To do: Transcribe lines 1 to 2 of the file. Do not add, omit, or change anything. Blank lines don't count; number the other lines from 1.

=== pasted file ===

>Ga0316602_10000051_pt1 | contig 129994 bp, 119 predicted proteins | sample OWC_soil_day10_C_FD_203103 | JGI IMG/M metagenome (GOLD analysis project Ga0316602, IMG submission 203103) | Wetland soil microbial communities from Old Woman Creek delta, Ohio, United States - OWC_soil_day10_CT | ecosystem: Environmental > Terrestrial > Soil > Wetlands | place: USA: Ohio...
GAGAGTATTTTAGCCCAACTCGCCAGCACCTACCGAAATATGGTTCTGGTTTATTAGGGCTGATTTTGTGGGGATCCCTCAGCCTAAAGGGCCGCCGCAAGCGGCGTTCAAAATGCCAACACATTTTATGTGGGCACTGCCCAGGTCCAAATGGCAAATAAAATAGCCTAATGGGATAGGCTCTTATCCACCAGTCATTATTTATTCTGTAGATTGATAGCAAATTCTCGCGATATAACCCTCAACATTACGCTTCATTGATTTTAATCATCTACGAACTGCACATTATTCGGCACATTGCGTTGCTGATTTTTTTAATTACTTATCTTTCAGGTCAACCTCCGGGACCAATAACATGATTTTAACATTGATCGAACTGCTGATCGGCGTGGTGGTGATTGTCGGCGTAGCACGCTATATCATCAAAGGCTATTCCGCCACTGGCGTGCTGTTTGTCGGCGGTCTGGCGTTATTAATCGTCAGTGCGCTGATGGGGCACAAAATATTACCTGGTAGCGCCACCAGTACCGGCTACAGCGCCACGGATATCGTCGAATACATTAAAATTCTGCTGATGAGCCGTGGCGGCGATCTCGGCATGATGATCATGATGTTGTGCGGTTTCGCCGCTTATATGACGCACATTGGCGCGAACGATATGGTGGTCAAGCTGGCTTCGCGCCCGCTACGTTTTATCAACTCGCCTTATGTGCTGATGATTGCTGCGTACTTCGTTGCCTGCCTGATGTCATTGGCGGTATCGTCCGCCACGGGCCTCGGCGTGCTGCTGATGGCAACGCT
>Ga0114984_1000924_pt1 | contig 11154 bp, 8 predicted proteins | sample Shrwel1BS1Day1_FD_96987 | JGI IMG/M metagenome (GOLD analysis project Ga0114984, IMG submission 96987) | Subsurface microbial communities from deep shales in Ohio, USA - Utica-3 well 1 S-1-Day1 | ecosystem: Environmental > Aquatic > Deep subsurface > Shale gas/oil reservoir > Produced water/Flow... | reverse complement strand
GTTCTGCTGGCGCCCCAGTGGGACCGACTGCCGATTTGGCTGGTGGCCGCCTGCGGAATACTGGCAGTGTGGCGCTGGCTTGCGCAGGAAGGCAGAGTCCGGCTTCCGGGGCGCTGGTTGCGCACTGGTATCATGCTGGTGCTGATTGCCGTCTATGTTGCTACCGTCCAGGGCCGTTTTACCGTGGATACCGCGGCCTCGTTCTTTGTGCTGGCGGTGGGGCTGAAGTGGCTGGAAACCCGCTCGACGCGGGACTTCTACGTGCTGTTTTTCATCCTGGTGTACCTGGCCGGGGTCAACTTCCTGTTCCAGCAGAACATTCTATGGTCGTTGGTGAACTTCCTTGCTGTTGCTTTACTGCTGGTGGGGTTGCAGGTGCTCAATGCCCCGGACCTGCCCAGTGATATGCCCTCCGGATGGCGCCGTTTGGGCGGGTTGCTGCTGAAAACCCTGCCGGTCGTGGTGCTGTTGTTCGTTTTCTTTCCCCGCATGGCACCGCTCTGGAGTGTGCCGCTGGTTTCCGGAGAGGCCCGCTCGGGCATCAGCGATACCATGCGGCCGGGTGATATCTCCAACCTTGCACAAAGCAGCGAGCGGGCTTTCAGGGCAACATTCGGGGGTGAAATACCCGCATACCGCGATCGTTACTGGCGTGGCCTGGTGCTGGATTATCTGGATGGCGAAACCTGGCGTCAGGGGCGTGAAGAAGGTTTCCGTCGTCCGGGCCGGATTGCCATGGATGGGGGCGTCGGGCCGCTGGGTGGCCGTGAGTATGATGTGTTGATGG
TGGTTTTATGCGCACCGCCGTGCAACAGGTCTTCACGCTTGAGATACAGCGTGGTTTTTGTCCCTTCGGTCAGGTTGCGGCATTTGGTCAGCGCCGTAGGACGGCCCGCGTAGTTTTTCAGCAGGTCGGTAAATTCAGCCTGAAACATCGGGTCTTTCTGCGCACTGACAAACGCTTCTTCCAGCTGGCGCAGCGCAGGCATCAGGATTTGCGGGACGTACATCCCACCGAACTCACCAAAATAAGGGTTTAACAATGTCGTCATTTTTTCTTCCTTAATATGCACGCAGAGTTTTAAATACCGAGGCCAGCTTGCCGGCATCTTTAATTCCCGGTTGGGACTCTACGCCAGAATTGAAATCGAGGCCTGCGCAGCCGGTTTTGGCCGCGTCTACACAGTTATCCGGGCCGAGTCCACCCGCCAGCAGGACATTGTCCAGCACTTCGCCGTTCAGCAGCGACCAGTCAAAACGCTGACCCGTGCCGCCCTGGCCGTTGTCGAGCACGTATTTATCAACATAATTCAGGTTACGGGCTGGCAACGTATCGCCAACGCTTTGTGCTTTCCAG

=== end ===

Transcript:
>Ga0316602_10000051_pt1 | contig 129994 bp, 119 predicted proteins | sample OWC_soil_day10_C_FD_203103 | JGI IMG/M metagenome (GOLD analysis project Ga0316602, IMG submission 203103) | Wetland soil microbial communities from Old Woman Creek delta, Ohio, United States - OWC_soil_day10_CT | ecosystem: Environmental > Terrestrial > Soil > Wetlands | place: USA: Ohio...
GAGAGTATTTTAGCCCAACTCGCCAGCACCTACCGAAATATGGTTCTGGTTTATTAGGGCTGATTTTGTGGGGATCCCTCAGCCTAAAGGGCCGCCGCAAGCGGCGTTCAAAATGCCAACACATTTTATGTGGGCACTGCCCAGGTCCAAATGGCAAATAAAATAGCCTAATGGGATAGGCTCTTATCCACCAGTCATTATTTATTCTGTAGATTGATAGCAAATTCTCGCGATATAACCCTCAACATTACGCTTCATTGATTTTAATCATCTACGAACTGCACATTATTCGGCACATTGCGTTGCTGATTTTTTTAATTACTTATCTTTCAGGTCAACCTCCGGGACCAATAACATGATTTTAACATTGATCGAACTGCTGATCGGCGTGGTGGTGATTGTCGGCGTAGCACGCTATATCATCAAAGGCTATTCCGCCACTGGCGTGCTGTTTGTCGGCGGTCTGGCGTTATTAATCGTCAGTGCGCTGATGGGGCACAAAATATTACCTGGTAGCGCCACCAGTACCGGCTACAGCGCCACGGATATCGTCGAATACATTAAAATTCTGCTGATGAGCCGTGGCGGCGATCTCGGCATGATGATCATGATGTTGTGCGGTTTCGCCGCTTATATGACGCACATTGGCGCGAACGATATGGTGGTCAAGCTGGCTTCGCGCCCGCTACGTTTTATCAACTCGCCTTATGTGCTGATGATTGCTGCGTACTTCGTTGCCTGCCTGATGTCATTGGCGGTATCGTCCGCCACGGGCCTCGGCGTGCTGCTGATGGCAACGCT